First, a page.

“It is often inadequate due to factors like limited funding, infrastructure damage, security concerns, and competing humanitarian needs,” says Saleem.

From his personal experience, Muhsen says medical support for those with a disability is “not as it should be.”

“It’s impossible for it to be,” he said.

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“The necessary treatment to stabilise our health conditions is not available, especially for those who suffer from the disability of having one limb amputated. We need good-quality prosthetic limbs, and there are not enough medical centres. They are often very far away so we face the problem of transportation. The quality of the available limbs is often very poor and are not capable of helping or compensating for the limb lost,” Muhsen adds.

Lack of adequate medical support and social stigma

But it isn’t just the medical support lacking. Saleem says many people with disabilities in northwest Syria face social and education obstacles

“They often face social stigma and discrimination, leading to exclusion, marginalisation, and limited opportunities for participation in community life,” he says.

Muhsen adds, “Discrimination in the labour market, coupled with physical barriers and inaccessible workplaces, contributes to high rates of unemployment among people with disabilities. Many schools and educational institutions in Syria are not equipped to accommodate the diverse learning needs of students with disabilities, leading to segregation and exclusion from mainstream education.”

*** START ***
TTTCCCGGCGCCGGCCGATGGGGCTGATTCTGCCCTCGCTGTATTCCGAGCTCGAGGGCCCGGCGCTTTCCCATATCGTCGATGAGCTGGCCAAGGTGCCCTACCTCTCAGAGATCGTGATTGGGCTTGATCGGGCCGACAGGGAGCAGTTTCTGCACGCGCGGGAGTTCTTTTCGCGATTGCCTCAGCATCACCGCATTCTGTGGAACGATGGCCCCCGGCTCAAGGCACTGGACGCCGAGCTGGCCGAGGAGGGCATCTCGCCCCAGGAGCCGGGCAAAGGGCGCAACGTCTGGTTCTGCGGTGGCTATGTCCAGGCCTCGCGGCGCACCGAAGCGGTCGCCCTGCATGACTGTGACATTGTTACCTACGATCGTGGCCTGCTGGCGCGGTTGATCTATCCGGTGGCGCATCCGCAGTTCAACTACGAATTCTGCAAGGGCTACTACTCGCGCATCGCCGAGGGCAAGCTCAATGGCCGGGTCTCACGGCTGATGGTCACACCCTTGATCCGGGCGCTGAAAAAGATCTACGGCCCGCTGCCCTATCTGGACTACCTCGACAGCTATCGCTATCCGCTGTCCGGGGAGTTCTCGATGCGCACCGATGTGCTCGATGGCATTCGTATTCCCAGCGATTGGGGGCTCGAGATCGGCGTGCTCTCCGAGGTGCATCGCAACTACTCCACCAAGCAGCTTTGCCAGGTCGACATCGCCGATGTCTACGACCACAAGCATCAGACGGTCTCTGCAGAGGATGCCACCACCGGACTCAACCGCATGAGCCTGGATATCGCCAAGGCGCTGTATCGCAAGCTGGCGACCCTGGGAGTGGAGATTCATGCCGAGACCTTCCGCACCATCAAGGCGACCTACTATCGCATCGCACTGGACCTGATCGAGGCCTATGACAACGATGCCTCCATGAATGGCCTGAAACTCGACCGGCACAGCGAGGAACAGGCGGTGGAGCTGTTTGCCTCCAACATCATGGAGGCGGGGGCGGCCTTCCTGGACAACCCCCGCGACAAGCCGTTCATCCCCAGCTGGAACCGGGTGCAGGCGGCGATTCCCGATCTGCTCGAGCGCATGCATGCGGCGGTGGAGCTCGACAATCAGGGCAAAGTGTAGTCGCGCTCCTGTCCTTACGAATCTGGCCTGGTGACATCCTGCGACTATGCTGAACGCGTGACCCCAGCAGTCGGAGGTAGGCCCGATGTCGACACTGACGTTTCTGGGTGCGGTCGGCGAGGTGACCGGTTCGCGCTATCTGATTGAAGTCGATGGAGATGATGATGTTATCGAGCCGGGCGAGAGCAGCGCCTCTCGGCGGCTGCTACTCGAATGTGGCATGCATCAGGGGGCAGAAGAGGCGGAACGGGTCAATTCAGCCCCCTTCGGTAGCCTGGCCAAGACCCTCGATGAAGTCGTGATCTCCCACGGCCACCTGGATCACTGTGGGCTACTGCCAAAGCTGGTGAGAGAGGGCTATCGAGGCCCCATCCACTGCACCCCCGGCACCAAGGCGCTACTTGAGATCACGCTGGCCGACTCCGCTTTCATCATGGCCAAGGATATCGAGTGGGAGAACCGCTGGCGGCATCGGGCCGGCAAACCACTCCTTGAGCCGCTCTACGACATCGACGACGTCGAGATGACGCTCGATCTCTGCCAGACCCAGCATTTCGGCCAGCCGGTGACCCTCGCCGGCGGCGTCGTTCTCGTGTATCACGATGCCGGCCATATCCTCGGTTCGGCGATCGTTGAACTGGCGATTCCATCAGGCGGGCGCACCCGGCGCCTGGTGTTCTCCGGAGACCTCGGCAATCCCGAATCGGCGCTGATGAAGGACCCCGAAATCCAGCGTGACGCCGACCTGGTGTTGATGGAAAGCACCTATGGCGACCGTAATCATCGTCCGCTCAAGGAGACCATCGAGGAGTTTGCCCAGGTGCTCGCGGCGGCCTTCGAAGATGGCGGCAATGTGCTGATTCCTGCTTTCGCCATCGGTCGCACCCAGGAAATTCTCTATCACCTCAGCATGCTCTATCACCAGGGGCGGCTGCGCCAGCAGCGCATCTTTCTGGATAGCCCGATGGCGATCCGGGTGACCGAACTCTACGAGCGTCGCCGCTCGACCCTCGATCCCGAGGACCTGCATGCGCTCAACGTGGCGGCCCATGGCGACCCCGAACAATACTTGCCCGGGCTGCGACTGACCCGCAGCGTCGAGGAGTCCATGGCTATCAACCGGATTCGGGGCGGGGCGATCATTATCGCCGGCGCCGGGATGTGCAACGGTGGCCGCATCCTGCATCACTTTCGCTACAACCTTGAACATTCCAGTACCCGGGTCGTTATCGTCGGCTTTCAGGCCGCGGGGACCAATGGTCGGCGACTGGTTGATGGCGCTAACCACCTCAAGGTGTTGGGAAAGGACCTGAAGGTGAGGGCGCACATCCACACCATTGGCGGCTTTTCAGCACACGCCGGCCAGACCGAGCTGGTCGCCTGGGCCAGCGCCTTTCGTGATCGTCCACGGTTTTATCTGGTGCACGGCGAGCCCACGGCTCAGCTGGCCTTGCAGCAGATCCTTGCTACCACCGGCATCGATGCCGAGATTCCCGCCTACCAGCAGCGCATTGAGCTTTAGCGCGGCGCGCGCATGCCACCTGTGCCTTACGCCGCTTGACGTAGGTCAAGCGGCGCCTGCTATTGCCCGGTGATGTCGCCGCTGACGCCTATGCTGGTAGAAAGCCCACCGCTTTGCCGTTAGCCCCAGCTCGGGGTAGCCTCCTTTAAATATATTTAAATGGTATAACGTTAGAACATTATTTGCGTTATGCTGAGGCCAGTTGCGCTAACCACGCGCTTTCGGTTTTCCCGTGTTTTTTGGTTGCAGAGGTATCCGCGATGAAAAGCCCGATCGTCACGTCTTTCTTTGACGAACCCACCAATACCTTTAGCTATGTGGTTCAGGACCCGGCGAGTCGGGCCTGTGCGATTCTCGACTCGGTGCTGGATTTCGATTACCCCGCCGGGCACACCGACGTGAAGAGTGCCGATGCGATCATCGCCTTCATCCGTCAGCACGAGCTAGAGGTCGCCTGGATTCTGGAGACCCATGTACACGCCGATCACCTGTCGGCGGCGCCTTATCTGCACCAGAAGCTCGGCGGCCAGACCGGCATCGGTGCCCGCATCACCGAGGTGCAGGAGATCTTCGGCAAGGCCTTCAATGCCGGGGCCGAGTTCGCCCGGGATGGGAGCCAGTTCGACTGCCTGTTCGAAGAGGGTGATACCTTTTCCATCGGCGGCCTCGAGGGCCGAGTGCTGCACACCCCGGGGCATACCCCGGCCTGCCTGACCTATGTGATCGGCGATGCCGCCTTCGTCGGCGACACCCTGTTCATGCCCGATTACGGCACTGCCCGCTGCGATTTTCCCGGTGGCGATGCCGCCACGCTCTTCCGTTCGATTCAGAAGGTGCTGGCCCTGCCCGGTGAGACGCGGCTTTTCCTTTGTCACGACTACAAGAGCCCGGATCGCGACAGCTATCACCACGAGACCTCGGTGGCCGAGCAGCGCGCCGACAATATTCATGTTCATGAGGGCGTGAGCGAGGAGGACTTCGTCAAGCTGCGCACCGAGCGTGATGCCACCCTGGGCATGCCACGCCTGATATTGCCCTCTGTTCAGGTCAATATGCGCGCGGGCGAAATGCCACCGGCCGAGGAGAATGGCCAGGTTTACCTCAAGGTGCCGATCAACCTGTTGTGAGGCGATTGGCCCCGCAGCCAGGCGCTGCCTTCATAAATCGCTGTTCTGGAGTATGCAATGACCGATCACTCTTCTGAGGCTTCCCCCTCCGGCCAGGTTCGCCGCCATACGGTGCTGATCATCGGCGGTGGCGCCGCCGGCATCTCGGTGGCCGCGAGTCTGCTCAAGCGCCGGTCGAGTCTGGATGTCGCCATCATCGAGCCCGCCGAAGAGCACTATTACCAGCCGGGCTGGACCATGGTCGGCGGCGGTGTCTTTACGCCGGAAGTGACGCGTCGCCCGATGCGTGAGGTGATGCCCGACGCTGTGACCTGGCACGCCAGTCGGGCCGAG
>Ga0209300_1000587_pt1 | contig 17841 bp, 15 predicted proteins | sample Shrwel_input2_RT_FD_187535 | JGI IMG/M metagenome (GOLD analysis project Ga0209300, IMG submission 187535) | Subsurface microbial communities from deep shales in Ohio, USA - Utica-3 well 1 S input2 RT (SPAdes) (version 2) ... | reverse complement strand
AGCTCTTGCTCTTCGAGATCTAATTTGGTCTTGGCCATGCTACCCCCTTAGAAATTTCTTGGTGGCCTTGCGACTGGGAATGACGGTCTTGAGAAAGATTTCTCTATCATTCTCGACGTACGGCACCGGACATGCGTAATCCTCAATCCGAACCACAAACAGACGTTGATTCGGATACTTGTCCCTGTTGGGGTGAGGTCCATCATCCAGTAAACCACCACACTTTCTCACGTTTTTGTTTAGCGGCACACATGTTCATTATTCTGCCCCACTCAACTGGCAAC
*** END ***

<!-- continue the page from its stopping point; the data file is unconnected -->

Despite odds stacked against him, Muhsen made himself proficient in using office programmes. 

“I was able to get a job to secure my family’s livelihood. This is something I am most proud of,” he says. 

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Months after his amputation, Muhsen stumbled across a sports club that hosted an amputee football team. Even though he had never had an interest in the sport, Muhsen decided to give it a go.

“When I start playing, the feeling cannot be described.